The collection of a large number of mutations is necessary to identify common DNA changes and is important in showing key residues in the protein function. Data on a total of 137 different mutations in VHL families from North America, Europe, and Japan, collected by Zbar et al,15 enabled identification of six common germline VHL mutations, which were observed in four or more VHL families, in contrast to most germline mutations, found in one or two families.15 We identified the same common VHL mutations in Polish families (233A>G, 226-228delTTC, 481C>T, 500G>A). A C>T substitution at nucleotide 194, detected previously in three families from UK, France, and Germany, was also detected in three unrelated probands of the present study, making this a relatively common germline mutation. Like most common VHL mutations it is localised in hypermutable CpG dinucleotides.

Of the 30 unrelated probands with germline VHL mutations, we identified partial VHL deletions in seven (23%) patients. This frequency is similar to those reported by studies from North America and England. A lower prevalence was observed in Japanese (5%). Partial gene deletions detected in our series were 1-10 kb in length, removed exon 2 or the 5 or 3 ends of the gene, and were similar to those identified by Richards et al,38 who characterised a large series of 22 partial deletions of the VHL gene.38

Previously, deletions of the entire VHL gene investigated by PFGE were found with a low frequency of 3%.39,40 The frequency of deletions of the entire VHL gene detected by quantitative Southern analysis in the study of families from the USA was 8/92 (9%), and in a separate group of VHL patients, deletions of the entire VHL gene were identified in 3/50 (6%) probands.9 Complete gene deletions were observed in as many as five (17%) probands from Poland. According to haplotype analysis such a high proportion is not the result of founder effect in our population. Varying prevalences of large deletions may reflect ethnic differences in localisation and nature of the sequences (that is, homologous sequences or Alu repeats) known to promote deletions to occur.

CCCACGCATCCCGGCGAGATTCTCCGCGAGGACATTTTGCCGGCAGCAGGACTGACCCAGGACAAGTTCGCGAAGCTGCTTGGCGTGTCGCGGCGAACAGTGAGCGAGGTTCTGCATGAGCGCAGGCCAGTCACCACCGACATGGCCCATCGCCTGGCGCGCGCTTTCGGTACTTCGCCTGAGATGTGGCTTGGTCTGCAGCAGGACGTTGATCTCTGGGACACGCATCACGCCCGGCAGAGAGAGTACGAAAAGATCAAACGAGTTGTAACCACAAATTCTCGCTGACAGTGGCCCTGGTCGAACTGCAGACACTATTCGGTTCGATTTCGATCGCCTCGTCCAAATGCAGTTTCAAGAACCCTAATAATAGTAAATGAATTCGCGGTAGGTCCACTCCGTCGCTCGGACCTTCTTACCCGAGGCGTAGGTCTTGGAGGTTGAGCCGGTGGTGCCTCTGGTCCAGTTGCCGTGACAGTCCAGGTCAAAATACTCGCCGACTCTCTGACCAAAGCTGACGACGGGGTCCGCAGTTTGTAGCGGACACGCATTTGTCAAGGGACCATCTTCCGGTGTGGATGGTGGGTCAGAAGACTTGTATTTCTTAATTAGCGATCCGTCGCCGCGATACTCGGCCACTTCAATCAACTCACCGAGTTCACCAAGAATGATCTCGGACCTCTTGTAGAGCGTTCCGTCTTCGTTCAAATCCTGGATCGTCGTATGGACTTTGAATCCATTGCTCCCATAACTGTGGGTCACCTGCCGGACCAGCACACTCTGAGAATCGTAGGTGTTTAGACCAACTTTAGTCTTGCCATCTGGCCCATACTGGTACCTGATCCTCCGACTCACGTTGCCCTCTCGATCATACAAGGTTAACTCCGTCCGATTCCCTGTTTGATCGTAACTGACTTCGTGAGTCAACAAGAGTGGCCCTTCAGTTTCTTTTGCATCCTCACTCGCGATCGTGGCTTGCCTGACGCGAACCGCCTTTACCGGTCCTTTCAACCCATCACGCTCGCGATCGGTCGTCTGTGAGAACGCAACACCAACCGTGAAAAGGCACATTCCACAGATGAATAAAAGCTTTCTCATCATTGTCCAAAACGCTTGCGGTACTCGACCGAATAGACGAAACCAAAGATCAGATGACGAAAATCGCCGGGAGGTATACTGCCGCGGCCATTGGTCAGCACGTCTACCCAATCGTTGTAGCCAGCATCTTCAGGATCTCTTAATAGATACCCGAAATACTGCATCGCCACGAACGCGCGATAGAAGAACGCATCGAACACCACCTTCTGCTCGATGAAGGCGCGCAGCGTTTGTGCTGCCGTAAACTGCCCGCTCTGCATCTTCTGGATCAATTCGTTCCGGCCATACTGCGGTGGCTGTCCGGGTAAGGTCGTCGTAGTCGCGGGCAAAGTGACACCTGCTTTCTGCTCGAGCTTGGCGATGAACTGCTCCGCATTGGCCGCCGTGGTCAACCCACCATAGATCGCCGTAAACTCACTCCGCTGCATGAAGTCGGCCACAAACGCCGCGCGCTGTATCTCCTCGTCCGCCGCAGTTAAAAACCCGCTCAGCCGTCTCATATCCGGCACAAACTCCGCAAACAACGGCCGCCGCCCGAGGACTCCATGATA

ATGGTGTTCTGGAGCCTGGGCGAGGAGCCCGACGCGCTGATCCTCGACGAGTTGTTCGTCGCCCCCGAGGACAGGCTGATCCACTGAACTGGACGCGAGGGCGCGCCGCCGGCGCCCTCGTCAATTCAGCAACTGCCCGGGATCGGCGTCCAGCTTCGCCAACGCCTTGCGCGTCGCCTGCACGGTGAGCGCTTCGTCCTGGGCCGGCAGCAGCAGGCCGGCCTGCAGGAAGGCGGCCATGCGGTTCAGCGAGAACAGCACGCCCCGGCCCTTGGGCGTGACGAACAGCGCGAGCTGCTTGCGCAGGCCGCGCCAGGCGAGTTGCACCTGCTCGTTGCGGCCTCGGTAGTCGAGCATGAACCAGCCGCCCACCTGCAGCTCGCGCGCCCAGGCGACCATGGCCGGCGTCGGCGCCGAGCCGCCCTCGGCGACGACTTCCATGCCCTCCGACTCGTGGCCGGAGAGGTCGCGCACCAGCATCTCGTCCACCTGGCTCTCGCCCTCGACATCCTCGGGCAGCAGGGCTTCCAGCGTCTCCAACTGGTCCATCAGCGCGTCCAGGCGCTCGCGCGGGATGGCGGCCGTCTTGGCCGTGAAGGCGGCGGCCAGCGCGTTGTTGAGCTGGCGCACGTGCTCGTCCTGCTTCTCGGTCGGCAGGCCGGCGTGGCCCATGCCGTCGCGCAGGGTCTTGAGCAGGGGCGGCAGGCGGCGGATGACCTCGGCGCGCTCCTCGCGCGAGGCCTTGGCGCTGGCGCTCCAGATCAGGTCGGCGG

Similar mutation associated phenotypes were reported in VHL families of different origin (with a minor exception of a few mutations associated with VHL type 1 in western VHL, which were associated with VHL type 2 in Japanese families).15,18,41 In agreement with this, in VHL type 1 families, we identified protein truncation mutations, large deletions, and specific missense mutations, also not associated with development of phaeochromocytoma in families from other populations. Non-missense mutations predominated (20/28, 71%) in Polish type 1 families, as in type 1 families from North America, Japan, and western Europe. Specific missense mutations were associated with a risk of phaeochromocytoma, particularly two missense mutations, arg167trp and arg167gln, conferred a high (62%) risk for phaeochromocytoma. In line with this observation, phaeochromocytoma was diagnosed in all our families with arg167gln mutation. The positive correlation between specific missense mutations and phaeochromocytoma is useful in genetic counselling. VHL kindreds with such missense mutations require careful surveillance for phaeochromocytoma as this is frequently the first manifestation.14

Recently, in five members of a Belgian family with complete VHL gene deletion, cHABs without rHAB, RCC, and phaeochromocytoma were diagnosed.27 Apart from this report, phenotypes in patients with complete deletions have not been published. In the present study, we characterised the clinical presentation in five unrelated families with loss of the entire VHL gene. Of 11 patients with null mutations, all presented with cHAB diagnosed at a mean age of 32 (which is the mean age of HAB diagnosis in VHL disease), suggesting that complete deletions are associated with a high risk of cHAB. In contrast to members of the Belgian family, two out of 11 (18%) of our patients developed retinal angiomas, suggesting that complete deletions also confer a risk of rHAB. However, this frequency is lower than the prevalence of retinal lesions in VHL patients with intragenic mutations and partial deletions, which is 80% in our series and about 45-59% in other series.41 In addition, rHAB was the first disease manifestation in only one of 11 patients with complete deletions, while rHAB is usually diagnosed earlier than cHAB in VHL patients. Apparently, complete deletions are associated with a relatively low risk of retinal angiomatosis. Renal cell cancer has not been diagnosed in the Polish and the Belgian patients with complete deletions, at a mean age of 38 and 57 years, respectively. The age related risks of renal cell carcinoma in subjects with intragenic mutations and partial gene deletions are about 20% and 60% at the same ages, respectively.14 Thus, complete deletions may be associated with a low risk of RCC.